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Under the rationale the governor uses for claiming that Angelides would raise virtually every tax on the books, you could justifiably accuse Schwarzenegger of still wanting to balance the budget by cutting school funds and borrowing billions from the next generation. You could charge he plans to rip off more federal money intended for the aged, blind and disabled.

There are many things about Schwarzenegger’s past that, I’m sure, he’d prefer not become part of the campaign dialogue. Nor should they.

But back to that baloney $18-billion tax increase.

The Schwarzenegger campaign totes up all of Angelides’ promised new spending programs and contends that the treasurer isn’t proposing enough tax increases to pay for them. So he’ll have to raise taxes by $18 billion, they claim.

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But many of the Angelides “promises” that Schwarzenegger counts are moot or invalid.

The biggest piece of that alleged $18-billion package is $7 billion for a requirement that employers provide health insurance for their workers.

First, that’s not a tax. It’s a required business cost, like a minimum wage. The state Chamber of Commerce spun it as a tax two years ago when a healthcare requirement was repealed by voters.

Second, Angelides’ contemplated health insurance mandate would cover far fewer workers than the 2004 version. He pegs the cost -- to employers, not taxpayers -- at $500 million.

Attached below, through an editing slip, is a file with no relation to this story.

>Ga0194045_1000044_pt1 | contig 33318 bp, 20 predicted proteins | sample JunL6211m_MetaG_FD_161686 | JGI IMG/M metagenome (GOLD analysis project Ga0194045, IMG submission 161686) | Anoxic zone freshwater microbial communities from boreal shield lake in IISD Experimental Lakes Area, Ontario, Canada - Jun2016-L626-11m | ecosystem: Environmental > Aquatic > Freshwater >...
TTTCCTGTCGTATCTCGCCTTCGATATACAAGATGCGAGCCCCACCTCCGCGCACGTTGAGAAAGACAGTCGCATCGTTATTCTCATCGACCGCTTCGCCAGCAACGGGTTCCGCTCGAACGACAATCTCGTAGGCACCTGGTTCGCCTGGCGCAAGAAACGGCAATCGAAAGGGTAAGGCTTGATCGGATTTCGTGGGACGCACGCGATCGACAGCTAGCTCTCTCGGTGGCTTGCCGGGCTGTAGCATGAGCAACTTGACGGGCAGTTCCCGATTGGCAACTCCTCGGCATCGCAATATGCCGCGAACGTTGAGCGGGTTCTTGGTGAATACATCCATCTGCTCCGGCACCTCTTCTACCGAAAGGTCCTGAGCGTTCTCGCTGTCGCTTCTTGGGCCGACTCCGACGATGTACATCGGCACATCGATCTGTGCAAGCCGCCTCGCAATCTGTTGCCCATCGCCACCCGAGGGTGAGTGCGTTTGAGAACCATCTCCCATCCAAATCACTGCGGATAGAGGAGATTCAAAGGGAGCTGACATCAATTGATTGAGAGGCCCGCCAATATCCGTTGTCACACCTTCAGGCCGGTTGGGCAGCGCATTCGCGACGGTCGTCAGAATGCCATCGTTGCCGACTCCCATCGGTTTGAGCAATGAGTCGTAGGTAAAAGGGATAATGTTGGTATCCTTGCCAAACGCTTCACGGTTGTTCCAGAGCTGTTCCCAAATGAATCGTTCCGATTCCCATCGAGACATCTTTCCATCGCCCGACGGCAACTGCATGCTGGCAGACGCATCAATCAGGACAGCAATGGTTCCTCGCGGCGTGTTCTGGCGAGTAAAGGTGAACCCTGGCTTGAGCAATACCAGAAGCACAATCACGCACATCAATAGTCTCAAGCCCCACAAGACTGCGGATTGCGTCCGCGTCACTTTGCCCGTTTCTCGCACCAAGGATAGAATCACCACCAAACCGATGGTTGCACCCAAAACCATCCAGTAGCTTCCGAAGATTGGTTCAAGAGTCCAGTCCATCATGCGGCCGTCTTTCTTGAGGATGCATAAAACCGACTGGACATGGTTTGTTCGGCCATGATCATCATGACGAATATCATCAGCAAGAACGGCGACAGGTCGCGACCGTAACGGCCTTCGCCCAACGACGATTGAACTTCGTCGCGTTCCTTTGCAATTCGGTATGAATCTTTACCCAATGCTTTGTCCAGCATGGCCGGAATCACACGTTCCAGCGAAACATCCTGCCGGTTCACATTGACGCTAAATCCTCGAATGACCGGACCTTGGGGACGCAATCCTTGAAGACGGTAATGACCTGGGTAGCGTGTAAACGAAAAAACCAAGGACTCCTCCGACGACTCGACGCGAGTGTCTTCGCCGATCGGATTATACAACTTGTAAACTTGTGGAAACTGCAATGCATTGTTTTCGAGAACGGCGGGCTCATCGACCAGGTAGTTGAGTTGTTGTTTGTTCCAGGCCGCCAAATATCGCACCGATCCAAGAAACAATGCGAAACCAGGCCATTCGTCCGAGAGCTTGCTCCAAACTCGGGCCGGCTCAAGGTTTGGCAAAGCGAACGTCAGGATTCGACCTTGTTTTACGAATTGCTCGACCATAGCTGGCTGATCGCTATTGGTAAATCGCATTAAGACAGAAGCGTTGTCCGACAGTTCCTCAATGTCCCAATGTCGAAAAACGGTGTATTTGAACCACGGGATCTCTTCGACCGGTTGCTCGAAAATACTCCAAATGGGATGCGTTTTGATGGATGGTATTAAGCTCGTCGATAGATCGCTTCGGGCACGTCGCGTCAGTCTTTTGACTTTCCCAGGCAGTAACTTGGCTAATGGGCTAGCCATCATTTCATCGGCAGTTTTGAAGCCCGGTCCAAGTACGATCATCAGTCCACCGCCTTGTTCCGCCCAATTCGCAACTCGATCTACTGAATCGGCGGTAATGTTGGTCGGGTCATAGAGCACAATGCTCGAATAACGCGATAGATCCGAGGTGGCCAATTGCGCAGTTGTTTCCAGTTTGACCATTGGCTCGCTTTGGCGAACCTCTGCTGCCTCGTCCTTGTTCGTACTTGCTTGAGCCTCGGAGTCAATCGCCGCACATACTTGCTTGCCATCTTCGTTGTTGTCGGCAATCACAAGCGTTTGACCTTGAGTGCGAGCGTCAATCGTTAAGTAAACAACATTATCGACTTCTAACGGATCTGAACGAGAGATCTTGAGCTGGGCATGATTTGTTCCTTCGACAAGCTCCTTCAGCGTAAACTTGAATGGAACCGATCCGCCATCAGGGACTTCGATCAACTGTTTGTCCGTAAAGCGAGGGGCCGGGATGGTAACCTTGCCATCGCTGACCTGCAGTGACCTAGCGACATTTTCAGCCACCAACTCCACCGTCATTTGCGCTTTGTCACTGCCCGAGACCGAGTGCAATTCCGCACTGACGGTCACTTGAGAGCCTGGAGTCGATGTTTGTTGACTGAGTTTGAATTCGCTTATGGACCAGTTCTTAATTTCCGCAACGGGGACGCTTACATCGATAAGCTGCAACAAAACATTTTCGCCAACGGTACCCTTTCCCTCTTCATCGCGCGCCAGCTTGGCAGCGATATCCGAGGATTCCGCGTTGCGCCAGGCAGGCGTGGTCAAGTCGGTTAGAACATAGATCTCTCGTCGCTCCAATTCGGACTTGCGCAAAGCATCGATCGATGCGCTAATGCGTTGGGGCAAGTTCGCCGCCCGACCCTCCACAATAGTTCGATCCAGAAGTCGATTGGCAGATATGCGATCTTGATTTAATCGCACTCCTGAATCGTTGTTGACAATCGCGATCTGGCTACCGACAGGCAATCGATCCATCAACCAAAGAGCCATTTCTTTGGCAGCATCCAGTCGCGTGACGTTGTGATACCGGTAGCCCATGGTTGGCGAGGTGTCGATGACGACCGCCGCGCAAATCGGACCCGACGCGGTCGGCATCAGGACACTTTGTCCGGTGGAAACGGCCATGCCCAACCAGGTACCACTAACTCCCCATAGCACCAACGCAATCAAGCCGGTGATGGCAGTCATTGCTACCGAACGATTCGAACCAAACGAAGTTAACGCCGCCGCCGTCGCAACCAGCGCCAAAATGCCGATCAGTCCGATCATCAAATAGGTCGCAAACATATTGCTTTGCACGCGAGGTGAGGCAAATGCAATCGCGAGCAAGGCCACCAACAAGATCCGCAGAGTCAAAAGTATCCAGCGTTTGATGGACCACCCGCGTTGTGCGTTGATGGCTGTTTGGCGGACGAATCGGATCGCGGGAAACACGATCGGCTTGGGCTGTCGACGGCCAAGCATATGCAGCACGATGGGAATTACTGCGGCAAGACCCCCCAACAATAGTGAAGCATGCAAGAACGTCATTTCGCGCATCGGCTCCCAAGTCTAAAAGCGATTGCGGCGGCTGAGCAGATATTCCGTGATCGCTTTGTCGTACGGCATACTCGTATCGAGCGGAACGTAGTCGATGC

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Another good chunk of the $18 billion would pay schools the $3.2 billion that Schwarzenegger promised but didn’t deliver. This now is moot. Schwarzenegger and the California Teachers Assn. have settled on a seven-year payment plan.

So we’ve knocked about $10 billion off that $18 billion miscalculation.

Schwarzenegger also is adding in $2.4 billion for universal preschool. That figure also is moot. It’s based on Proposition 82, which voters rejected in June. Angelides supported the initiative, but isn’t going to re-create it. His proposed budget includes $225 million for K-12 discretionary spending, and some of it could be used for preschools.

Now we’re down to roughly $6 billion in proposed spending.

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Out of that must come $4.5 billion to balance the budget, Angelides says, because the Schwarzenegger regime hasn’t been living within its means. The governor has been swearing off any new taxes, remember? But he can’t find much else to cut from spending.

Angelides may have over-promised a bit, but nowhere near the amount that Schwarzenegger fabricates.

You’d think the governor wouldn’t be so desperate. He’s the front-runner with a double-digit lead. I don’t know of anyone outside the Angelides camp who thinks he can possibly lose.

He already has all but vanquished his rival and courted enough voters. Schwarzenegger now should be behaving like a visionary governor rather than a political animal.

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George Skelton writes Monday and Thursday. Reach him at george.skelton@latimes.com.